Data from the CDC's latest National Health Interview Survey indicated the overall U.S. uninsured rate dipped to 8.6% (27.3 million), a decrease of 0.5 percentage points from 2015's rate of 9.1% (28.6 million).
The continued, yet increasingly slow, reduction to the uninsured rate is both heralded by supporters of the Affordable Care Act for getting about 21.3 million more people covered since 2010, while simultaneously being criticized by opponents for drawing less than half the number of marketplace enrollees originally projected to have signed up by 2016--about 11.1 million instead of 24 million.
Even with CMS working to bolster upcoming enrollment efforts, experts have suggested that the ACA, at least as it currently exists, is nearing its limits.
The future of the ACA will partially rest upon whether it can continue to draw more enrollees, particularly young adults, and improve the risk pool in doing so. That could help to stabilize the markets that have been floundering as insurers either hike their rates or exit over the unsustainable expense of their enrollees.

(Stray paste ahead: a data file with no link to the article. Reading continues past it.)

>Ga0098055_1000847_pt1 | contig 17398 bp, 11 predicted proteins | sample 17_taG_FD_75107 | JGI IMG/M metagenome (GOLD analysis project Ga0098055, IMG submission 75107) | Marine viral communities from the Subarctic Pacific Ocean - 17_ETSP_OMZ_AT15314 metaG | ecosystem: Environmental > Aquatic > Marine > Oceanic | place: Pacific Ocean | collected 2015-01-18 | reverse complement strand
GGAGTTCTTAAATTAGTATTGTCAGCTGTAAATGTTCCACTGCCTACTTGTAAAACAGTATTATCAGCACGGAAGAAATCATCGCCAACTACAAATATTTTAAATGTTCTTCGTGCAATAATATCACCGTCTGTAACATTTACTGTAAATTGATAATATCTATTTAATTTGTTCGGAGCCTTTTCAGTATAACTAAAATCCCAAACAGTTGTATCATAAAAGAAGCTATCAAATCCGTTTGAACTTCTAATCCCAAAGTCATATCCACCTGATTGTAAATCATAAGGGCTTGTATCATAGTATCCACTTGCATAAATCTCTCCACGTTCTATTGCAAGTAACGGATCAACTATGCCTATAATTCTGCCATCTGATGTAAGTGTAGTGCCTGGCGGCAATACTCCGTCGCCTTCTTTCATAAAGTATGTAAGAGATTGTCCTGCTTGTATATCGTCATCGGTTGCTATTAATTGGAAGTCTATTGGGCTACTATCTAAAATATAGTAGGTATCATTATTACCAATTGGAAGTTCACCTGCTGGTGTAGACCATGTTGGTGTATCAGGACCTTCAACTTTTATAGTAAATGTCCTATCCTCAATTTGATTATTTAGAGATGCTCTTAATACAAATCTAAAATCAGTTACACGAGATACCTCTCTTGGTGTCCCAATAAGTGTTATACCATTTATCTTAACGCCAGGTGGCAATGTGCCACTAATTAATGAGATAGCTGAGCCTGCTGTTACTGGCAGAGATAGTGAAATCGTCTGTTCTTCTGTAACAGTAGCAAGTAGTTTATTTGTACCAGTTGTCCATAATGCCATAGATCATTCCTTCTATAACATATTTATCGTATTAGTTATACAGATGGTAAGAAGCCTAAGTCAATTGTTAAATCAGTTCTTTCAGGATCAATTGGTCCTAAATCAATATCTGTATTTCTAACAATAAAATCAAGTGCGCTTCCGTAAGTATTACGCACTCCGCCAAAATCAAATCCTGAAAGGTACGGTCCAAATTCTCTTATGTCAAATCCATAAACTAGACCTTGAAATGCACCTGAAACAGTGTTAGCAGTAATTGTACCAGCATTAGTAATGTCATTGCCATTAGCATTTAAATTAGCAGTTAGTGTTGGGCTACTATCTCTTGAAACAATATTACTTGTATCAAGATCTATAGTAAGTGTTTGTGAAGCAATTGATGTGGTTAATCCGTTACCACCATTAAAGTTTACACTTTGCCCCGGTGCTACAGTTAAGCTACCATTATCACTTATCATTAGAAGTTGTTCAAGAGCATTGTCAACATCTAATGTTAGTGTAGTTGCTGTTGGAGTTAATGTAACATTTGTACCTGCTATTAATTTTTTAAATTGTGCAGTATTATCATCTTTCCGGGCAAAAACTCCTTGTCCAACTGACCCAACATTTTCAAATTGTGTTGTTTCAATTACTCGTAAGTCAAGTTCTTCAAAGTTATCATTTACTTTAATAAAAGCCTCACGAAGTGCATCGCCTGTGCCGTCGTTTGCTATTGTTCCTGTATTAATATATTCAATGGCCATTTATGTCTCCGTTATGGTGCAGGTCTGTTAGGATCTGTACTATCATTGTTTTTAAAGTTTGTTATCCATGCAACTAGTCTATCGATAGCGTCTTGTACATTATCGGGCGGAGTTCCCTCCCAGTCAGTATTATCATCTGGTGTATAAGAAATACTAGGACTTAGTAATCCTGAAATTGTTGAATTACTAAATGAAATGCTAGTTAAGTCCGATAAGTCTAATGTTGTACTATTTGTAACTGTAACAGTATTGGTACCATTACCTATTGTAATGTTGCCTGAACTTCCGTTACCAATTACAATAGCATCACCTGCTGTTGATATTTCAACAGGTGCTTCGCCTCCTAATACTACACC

During the survey's study period, adults aged 25–34 were nearly twice as likely as those aged 45–64 to lack health coverage, at 15.9% vs. 8.1%. Adults in the ranges of 18–24 and 35–44 also had higher rates of uninsurance than the older age group, at 13.7% and 14.3%.
CMS previously announced new strategies to enroll more young adults in an effort to help stabilize the risk pool. Young adults are sometimes healthier than older consumers and the agency says the vast majority of them paid the individual responsibility penalty for being uninsured last year. Yet adults who are younger and healthier continue to be "more likely than average to remain uninsured," according to CMS.
Another notable finding of the survey was the impact of state Medicaid expansion. It found adults in expansion states are less likely to be uninsured, noting those states went from a rate of 18.4% in 2013 to 9.2% in the first three months of 2016 while non-expansion states went from 22.7% in 2013 to 16.7% during the same time period.
On a related note, the survey found adults in states with a federally facilitated marketplace more likely to be uninsured than those in states operating a state-based marketplace or a partnership marketplace. This indicates another way in which states' support (or lack thereof) for the ACA has impacted their uninsurance rates.